Facebook knows it needs to be more transparent with users about how it tackles controversial issues. That’s why the site introduced its “Hard Questions” blog series, addressing everything from terrorism and censorship to the site’s influence on democracy itself. The second installment of the series was published this week, and it dealt with how the site does – and does not – deal with hate speech.
Facebook claims they delete 66,000 posts per week, so unsurprisingly, moderating a platform of 2 billion users is no small task.
With such a massive user base located all around the world, Facebook explained how difficult it is to create a universal definition of hate speech. That’s why the site tries to examine context and intent before removing content.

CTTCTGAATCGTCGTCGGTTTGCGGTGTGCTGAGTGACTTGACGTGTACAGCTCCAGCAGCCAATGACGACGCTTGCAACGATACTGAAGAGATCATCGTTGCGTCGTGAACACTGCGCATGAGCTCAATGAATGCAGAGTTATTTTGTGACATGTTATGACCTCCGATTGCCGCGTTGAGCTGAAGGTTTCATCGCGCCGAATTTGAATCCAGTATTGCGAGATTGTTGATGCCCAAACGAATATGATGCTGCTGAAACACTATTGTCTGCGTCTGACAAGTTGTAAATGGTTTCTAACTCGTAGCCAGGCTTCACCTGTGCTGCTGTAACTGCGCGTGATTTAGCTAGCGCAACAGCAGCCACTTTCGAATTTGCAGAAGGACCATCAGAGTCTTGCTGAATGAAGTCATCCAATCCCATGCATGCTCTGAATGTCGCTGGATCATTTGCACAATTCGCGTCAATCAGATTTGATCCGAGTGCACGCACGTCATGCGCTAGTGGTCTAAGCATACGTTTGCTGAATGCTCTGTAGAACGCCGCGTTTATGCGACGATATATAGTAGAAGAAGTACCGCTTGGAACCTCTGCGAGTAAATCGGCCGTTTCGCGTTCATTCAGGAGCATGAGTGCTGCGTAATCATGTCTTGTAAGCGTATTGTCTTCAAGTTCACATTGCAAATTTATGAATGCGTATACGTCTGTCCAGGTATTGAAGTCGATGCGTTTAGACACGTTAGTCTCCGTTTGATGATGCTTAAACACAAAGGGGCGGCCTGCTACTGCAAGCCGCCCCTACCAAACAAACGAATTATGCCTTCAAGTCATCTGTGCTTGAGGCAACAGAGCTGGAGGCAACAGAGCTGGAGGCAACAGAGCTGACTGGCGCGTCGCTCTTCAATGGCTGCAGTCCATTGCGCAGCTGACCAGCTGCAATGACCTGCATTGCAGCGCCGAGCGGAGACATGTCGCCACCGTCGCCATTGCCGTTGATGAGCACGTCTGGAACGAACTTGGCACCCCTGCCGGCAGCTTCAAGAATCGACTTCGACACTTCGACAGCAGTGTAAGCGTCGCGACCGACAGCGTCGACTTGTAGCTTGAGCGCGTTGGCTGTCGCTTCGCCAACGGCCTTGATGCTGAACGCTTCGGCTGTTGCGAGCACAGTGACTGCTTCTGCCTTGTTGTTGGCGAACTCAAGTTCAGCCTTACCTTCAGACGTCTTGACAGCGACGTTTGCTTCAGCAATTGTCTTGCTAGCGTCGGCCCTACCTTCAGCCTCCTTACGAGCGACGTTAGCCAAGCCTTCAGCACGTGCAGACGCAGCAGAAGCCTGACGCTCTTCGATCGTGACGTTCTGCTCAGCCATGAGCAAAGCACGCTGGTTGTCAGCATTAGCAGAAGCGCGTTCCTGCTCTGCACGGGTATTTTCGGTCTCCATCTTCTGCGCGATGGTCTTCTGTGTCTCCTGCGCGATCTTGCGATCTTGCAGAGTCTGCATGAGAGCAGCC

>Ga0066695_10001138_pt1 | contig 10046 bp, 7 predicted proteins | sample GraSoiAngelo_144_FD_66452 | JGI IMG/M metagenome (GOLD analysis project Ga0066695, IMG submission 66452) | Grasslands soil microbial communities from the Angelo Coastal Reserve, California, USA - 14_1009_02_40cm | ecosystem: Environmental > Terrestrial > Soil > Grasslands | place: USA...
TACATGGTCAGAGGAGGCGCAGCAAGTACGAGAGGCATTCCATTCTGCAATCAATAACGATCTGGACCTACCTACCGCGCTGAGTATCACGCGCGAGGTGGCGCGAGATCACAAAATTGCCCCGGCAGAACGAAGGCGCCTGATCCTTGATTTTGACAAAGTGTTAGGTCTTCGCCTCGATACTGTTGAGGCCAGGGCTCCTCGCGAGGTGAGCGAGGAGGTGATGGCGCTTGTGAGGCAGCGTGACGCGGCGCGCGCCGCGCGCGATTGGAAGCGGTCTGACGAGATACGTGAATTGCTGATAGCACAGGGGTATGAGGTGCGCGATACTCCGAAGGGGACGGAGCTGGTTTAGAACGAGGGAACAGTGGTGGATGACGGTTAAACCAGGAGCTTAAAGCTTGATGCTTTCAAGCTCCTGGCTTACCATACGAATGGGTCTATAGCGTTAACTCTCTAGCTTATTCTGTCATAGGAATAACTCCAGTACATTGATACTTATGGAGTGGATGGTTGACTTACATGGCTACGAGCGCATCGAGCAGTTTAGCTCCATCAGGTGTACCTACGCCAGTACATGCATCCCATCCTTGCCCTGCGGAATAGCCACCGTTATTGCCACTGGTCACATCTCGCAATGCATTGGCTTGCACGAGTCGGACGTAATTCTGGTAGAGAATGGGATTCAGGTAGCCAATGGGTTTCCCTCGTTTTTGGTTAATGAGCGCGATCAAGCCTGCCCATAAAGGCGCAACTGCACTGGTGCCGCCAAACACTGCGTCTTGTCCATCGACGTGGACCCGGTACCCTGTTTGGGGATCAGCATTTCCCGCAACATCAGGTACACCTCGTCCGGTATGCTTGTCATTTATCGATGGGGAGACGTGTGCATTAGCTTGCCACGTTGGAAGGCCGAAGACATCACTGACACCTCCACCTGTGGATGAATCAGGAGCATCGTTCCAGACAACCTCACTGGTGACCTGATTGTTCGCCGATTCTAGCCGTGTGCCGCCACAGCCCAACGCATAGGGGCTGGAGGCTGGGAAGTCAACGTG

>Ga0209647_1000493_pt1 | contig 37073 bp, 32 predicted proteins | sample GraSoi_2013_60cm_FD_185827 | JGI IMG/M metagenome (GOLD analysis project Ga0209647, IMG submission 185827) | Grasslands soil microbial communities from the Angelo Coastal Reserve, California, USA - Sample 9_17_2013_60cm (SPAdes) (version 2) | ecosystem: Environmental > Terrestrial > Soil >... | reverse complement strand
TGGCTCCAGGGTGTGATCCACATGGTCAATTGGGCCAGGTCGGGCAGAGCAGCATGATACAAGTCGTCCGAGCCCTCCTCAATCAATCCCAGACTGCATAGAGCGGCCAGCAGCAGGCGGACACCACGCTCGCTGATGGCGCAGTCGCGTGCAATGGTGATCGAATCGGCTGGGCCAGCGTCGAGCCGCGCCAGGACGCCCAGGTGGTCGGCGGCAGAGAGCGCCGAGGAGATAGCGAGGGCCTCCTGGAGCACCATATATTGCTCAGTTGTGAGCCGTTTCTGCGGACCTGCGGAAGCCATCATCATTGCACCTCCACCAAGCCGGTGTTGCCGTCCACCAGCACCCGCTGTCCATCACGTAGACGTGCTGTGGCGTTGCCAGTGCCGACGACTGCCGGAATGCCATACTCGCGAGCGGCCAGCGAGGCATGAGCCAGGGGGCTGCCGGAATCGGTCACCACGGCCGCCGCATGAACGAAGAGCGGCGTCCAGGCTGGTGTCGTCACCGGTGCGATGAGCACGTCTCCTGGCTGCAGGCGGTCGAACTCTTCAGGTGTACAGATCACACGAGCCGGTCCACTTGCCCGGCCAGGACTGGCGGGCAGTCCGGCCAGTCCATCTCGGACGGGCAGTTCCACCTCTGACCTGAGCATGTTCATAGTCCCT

“People who live in the same country – or next door – often have different levels of tolerance for speech about protected characteristics,” wrote Richard Allan, Facebook’s VP of Public Policy for Europe, the Middle East and Asia. “Sometimes… there isn’t a clear consensus – because the words themselves are ambiguous, the intent behind them is unknown or the context around them is unclear.”
Even though Facebook is genuinely trying to remove hateful content, the task it set for itself is pretty much impossible – and the site won’t get any sympathy from users. After all, this worldwide reach is exactly what the social media giant asked for.
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